The US Navy and Air Force are seeking to require a number of vessels and aircraft in FY24, with the Navy asking to retire platforms including littoral combat ships (LCSs), amphibious ships (LSDs), Ticonderoga-class cruisers, attack submarines and expeditionary transfer docks. The Air Force is looking to retire 310 aircraft in 2024, significantly above the 150 retirements it recommended in 2023, this would include the retirement of 42 A-10s, as well as 57 F15C/Ds, F-22A raptors and E-3 Sentry aircraft. Both forces were not granted all of the retirements they asked for in FY23, and in particular Congress resisted the retirement of assets which had not reached the end of their lifespans, even if their utility was seen to have diminished.
The primary reason that these forces are seeking to retire these vessels is cost saving, with the Navy making the argument that retiring vessels ahead of schedule reduce overall maintenance costs as well as modernization costs, with the reduction of the LCSs fleet in particular avoiding modernization costs and passing anti-submarine capabilities to more modern craft (in this case the Constellation-class frigate). The Air Force is seeking to retire aging aircraft which they see as having limited effectiveness against peer competitors, such as the A-10, and freeing up funds for a sixth-generation fighter as well as autonomous capabilities.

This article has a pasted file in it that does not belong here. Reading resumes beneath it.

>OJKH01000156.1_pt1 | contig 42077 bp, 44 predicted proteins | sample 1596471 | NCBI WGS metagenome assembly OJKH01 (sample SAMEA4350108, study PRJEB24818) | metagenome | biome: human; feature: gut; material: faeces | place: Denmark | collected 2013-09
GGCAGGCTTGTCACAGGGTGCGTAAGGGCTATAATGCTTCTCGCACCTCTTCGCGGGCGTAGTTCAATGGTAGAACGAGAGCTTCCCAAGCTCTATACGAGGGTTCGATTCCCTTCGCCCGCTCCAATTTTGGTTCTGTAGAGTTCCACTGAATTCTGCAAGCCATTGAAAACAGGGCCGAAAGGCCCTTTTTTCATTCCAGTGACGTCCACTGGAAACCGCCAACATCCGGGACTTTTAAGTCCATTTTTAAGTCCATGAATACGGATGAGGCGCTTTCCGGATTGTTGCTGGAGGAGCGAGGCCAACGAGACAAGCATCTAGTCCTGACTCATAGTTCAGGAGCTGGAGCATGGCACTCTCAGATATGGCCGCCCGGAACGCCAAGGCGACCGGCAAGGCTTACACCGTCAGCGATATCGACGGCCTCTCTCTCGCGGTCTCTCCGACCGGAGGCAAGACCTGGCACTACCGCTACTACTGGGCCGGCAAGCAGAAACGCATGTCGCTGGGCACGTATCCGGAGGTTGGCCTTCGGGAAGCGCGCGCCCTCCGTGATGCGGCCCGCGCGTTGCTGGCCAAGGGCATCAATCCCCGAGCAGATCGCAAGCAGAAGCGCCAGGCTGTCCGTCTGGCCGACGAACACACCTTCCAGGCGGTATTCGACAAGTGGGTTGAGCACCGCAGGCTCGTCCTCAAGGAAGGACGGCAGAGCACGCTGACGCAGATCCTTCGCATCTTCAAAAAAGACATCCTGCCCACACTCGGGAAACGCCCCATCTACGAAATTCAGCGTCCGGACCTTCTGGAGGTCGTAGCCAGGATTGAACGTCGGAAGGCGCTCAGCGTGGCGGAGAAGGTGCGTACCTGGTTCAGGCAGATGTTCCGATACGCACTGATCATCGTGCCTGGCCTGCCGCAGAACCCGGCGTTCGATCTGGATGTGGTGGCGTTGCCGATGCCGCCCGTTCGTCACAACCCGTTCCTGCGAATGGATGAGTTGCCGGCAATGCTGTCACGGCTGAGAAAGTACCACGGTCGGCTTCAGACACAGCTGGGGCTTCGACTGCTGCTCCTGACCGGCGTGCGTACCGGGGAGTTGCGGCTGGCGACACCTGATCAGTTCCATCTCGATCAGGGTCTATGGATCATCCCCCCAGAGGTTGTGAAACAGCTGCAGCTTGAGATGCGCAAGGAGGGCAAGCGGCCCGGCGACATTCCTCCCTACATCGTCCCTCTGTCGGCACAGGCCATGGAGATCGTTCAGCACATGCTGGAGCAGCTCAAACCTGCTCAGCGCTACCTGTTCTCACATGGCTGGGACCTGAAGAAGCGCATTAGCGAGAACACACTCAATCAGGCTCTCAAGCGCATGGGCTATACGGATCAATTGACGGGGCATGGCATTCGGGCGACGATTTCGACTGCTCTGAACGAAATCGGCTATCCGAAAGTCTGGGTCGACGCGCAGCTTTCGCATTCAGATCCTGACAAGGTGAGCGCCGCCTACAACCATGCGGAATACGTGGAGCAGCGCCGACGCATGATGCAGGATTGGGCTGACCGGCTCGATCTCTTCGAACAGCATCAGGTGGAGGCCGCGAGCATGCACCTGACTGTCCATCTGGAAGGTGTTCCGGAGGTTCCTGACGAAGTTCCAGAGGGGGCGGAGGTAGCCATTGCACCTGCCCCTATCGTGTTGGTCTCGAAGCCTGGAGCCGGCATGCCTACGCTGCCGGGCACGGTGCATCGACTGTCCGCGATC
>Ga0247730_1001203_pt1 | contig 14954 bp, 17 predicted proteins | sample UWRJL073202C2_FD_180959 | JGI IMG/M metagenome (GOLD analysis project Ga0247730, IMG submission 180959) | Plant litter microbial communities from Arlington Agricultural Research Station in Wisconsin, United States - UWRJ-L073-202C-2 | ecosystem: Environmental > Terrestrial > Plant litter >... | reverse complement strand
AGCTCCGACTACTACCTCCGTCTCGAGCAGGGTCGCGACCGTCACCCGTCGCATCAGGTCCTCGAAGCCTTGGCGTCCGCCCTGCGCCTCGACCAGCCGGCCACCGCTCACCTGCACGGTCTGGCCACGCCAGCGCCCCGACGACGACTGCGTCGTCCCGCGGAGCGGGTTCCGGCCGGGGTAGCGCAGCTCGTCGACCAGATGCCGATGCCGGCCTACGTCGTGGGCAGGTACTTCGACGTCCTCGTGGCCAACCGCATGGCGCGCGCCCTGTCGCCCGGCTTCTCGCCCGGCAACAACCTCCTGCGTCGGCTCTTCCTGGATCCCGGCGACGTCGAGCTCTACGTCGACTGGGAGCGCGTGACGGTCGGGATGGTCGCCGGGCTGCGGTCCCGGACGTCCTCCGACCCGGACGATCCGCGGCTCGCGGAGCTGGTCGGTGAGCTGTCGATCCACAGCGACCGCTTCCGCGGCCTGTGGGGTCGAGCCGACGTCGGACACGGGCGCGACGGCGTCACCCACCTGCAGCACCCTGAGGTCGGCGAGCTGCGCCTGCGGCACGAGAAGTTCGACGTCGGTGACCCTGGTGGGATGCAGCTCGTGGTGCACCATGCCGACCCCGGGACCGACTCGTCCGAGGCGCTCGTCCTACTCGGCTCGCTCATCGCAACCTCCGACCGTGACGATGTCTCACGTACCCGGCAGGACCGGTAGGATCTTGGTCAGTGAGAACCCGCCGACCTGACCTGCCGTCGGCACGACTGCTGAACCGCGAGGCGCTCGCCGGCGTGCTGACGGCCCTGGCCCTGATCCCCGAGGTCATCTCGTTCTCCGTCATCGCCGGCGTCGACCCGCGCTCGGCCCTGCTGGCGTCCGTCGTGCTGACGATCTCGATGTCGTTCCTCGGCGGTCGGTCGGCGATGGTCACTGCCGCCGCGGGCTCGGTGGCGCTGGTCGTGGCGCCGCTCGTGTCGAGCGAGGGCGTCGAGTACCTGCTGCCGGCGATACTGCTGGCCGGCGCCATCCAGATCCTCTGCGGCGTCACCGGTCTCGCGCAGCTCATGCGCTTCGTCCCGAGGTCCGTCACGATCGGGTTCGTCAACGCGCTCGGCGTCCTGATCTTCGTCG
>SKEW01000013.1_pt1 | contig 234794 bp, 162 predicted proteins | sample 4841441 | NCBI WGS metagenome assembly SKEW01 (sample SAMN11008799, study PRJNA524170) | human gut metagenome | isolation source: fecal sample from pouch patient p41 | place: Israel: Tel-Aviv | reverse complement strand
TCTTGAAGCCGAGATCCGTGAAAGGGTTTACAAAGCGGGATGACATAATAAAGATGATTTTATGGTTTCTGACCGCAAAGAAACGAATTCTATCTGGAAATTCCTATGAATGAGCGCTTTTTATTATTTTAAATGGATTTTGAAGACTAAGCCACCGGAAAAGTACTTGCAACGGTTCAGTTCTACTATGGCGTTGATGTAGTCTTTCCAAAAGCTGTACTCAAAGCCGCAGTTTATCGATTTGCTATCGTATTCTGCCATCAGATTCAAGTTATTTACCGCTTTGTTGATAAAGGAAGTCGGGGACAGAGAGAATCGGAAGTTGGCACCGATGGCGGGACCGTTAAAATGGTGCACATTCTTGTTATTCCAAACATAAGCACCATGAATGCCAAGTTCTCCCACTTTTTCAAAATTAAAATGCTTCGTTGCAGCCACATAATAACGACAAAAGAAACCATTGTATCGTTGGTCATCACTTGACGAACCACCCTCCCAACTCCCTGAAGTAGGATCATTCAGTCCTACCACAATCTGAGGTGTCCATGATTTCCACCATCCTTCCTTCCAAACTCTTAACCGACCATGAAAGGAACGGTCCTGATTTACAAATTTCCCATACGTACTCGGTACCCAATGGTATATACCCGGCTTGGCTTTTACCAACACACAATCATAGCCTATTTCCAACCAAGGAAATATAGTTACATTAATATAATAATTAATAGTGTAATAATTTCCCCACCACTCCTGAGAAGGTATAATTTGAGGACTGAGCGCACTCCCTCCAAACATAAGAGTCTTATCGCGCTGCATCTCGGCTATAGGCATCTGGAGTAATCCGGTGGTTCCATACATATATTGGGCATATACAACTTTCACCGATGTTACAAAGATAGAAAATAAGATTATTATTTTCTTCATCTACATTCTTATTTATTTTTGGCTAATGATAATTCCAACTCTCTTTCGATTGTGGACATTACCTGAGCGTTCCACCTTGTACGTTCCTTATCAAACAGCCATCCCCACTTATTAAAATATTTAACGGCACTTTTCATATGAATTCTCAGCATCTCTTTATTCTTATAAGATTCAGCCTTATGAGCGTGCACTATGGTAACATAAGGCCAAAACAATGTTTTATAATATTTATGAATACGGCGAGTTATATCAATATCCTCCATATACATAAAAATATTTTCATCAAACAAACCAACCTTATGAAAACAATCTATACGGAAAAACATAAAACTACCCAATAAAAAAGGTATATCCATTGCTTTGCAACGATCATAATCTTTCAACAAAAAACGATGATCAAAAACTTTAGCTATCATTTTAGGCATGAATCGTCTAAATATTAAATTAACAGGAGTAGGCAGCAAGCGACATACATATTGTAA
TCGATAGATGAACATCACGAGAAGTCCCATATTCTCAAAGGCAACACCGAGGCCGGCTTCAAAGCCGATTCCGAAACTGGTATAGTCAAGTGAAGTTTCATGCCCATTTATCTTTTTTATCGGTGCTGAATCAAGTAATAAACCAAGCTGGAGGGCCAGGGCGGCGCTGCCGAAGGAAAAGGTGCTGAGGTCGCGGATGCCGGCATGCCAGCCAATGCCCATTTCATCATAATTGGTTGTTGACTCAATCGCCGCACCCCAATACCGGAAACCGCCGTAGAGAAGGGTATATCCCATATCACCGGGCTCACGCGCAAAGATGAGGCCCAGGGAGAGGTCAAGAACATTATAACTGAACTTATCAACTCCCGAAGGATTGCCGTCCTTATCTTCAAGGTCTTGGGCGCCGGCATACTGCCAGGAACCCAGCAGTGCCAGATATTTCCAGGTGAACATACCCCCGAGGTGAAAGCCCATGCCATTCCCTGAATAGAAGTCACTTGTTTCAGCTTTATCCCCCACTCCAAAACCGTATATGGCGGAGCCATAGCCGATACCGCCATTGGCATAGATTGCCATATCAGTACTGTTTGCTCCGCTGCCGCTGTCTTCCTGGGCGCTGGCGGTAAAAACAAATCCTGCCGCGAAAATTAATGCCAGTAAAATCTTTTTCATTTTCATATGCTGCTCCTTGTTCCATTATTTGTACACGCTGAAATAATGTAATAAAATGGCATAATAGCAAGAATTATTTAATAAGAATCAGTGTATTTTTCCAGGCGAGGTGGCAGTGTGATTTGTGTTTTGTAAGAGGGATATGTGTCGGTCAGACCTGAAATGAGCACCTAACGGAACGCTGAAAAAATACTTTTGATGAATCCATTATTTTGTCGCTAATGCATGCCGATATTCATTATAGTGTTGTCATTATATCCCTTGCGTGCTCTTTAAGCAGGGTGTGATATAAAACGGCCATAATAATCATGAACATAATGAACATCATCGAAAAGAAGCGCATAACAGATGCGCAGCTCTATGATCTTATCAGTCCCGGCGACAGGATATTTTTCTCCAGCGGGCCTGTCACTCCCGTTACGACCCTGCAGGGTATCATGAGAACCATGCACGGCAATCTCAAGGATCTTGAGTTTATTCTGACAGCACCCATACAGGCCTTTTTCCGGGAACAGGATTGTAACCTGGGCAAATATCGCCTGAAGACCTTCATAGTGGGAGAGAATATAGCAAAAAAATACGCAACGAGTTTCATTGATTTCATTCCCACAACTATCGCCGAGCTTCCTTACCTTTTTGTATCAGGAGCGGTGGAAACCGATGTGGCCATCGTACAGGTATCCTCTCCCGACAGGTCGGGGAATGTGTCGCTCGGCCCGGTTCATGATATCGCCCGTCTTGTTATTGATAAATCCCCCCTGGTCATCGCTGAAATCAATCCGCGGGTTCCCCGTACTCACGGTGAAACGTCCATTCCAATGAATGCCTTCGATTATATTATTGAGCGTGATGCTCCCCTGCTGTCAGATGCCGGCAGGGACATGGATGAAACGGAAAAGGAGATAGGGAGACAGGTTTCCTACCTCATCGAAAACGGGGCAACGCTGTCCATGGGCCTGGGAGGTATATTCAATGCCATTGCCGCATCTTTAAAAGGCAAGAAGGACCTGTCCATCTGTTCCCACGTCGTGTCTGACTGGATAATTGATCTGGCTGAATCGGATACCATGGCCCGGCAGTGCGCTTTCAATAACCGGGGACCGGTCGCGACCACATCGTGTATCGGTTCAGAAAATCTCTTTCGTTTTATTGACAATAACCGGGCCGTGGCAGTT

Despite the logic from both branches, they likely face an uphill battle in Congress who rejected many of their requests last year. This includes long term resistance to the complete retirement of the A-10, as well as opposition to total retirement of
the E3 – despite its aging sensor technology it will likely not be replaced until the Air Force can submit to Congress an acquisition strategy to replace it with the E-7. The Navy’s request to retire a number of vessels early was rejected by Congress last year, only allowing the retirement of 14 out of 24 requested. Whilst the Navy is only requesting 11 retirements this year there is no guarantee that Congress will grant this request, in particular the LCSs which were only commissioned in 2015/16 but are now viewed as surplus to requirements.
Statements from both military branches indicate they are looking towards peer competitors, China in particular, and evaluating the lethality of their platforms in this context. A statement from the Air Force for example indicated that they need to allocate funding appropriately in order to ensure air dominance against China. Both forces will have difficult to decisions to make with regards to future procurements and the retirement of vessels deemed to lack lethality gives them breathing room in this regard.
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